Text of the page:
I met the woman after speaking at a recent Bible study at my church.
My pastor, John K. Jenkins Sr., has been doing a series of study sessions on personal finances. On this night, we were teaching together about getting out of debt.
“You don’t have a money problem, you have a management problem,” Jenkins told the congregation at First Baptist Church of Glenarden.
There usually aren’t as many “amens” when he tries to get folks to focus on their finances. He’s a hater of debt like me, but it’s a hard message to get across. Having a lot of debt robs you of the ability to save more.
After the session, a woman — 64 and single — was waiting in a long line of people who wanted to ask me financial questions. It was an hour after the Bible study was over, and she was shaking by the time I got to her. She teared up before she could even speak.
It’s a story I’ve heard before. She had planned on working for another several years to boost her retirement savings, but she got laid off. She’s a year away from being able to collect full retirement from Social Security. She wants to wait to collect until she’s 70, when her monthly payment will increase significantly. But she’s not sure she can afford to delay. She doesn’t have a pension.
As with many of these types of situations, I immediately started thinking about how we could help her get by. What community resources could she tap? I felt my heart racing, already worried about her.
“So how much do you have saved for retirement?” I asked.
I braced myself for the answer. It’s usually not nearly enough.
A survey by GoBankingRates.com found that 42 percent of Americans have less than $10,000 saved for retirement. About 14 percent of the survey participants said they have absolutely nothing saved.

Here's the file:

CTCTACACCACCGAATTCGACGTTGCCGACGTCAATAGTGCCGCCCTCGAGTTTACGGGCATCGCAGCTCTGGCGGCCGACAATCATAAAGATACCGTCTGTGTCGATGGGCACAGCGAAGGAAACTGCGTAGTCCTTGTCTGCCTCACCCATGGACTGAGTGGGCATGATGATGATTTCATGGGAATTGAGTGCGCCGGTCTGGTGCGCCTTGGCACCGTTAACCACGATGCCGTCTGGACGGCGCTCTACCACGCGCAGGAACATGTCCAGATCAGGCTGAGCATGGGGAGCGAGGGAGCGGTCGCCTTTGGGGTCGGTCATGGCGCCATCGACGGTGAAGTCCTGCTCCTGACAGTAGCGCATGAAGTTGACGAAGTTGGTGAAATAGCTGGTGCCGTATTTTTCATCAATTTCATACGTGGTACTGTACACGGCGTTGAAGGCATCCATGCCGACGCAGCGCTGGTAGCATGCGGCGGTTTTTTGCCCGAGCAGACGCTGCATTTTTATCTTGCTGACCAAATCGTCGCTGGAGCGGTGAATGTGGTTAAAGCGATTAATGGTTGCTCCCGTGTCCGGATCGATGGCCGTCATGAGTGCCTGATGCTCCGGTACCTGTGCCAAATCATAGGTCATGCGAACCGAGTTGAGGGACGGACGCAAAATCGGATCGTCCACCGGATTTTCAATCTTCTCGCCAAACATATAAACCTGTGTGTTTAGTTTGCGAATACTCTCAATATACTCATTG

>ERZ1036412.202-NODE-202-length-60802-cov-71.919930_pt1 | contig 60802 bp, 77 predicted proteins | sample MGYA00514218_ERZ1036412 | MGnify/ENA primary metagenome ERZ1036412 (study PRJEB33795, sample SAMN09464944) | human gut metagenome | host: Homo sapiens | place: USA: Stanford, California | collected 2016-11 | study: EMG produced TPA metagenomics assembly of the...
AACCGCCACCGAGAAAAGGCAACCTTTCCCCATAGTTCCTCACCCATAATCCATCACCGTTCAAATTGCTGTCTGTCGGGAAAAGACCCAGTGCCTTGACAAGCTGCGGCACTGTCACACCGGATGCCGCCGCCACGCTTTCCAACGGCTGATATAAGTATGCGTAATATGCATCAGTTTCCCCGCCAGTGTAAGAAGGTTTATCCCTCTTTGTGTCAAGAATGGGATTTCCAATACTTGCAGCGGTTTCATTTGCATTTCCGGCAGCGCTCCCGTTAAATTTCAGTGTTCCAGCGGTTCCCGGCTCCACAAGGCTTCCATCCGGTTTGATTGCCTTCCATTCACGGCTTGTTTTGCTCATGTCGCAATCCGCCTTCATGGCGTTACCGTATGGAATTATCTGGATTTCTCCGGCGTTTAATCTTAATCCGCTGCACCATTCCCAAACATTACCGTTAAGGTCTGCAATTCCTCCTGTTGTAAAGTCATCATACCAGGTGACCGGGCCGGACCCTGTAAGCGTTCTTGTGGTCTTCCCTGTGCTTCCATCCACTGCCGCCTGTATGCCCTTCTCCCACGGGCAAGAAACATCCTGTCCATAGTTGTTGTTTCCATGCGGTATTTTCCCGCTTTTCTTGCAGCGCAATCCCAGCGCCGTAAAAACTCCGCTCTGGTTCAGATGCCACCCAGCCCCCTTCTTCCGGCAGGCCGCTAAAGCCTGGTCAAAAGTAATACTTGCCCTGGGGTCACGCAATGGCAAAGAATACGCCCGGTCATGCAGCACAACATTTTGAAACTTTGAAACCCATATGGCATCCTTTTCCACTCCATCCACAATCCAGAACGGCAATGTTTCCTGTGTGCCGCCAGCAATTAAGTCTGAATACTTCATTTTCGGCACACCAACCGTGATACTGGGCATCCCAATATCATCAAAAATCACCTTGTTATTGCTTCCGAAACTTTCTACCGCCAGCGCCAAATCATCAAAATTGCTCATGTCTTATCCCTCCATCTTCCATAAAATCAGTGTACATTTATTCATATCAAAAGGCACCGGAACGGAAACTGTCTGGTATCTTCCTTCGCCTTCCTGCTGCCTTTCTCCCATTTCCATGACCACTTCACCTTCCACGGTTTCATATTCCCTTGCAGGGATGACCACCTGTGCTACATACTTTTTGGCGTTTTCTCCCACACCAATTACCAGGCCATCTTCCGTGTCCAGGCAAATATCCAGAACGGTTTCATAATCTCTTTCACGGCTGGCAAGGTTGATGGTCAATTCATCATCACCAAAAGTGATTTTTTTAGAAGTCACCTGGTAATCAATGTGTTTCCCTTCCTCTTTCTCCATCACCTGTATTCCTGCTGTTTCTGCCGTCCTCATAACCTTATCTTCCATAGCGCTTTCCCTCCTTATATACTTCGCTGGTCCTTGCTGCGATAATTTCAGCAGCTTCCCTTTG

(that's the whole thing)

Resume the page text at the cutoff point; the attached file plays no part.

Based on this woman’s body language, I was prepared for the worst.
“I have just over $1 million,” she said, almost like an apology.
The tears really came then.
I was shocked — but not because of the amount.
I was taken aback that this woman thinks she’s going to be destitute and she has $1 million. Let that sink in.
“I’ve had to pull from my retirement since being laid off, and I’m worried about how long the money will last,” she said.
About now you’re probably thinking, “If she feels she won’t make it through retirement, I’m in deep trouble.”
“I’m not surprised she was shaking,” said Carolyn McClanahan, a certified financial planner who is also a physician. “If she’s in really good health and lives in a high-cost area, then $1 million might not be enough.”
McClanahan says that the longer you live, the more likely you’ll have high medical costs draining your retirement savings.
If this woman withdrew 4 percent of her investments every year for 30 years ($40,000 a year), she could live on the money in addition to her Social Security. But that’s assuming a lot, such as no big splurges or huge medical bills not covered by her health provider. Should she need long-term care because she’s unable to care for herself, she could run out of money, McClanahan said.
I can accept McClanahan’s conclusions, but it still blows my mind that a millionaire (minus taxes of course) would be feeling so poor.
I ask McClanahan, a fee-only planner, what she recommends for others who aren’t even close to having that much in retirement savings.
“People have to get over quitting work in their 60s,” she said.
If you’re healthy enough, find a job, she says. Even if you can earn $20,000 a year, it will help. Your biggest asset is your ability to keep working, she said.
“Can’t investing be the saving grace?” I asked McClanahan.
“The market wasn’t meant to take care of us for 30 years,” she replied. “Your job might not pay a lot, but it will keep you engaged. And it will take the pressure off how much you have to take out of your retirement portfolio.”
What if you can’t work longer?
“If you aren’t healthy enough to work,” McClanahan said, “you have to look at your cash flow and do what you can to bring your spending under control.”
Now I’m shaking. Here’s what I take away from my encounter with the weeping millionaire. Save for a time when you can’t work, but don’t retire if you don’t want to feel broke — even with $1 million in the bank.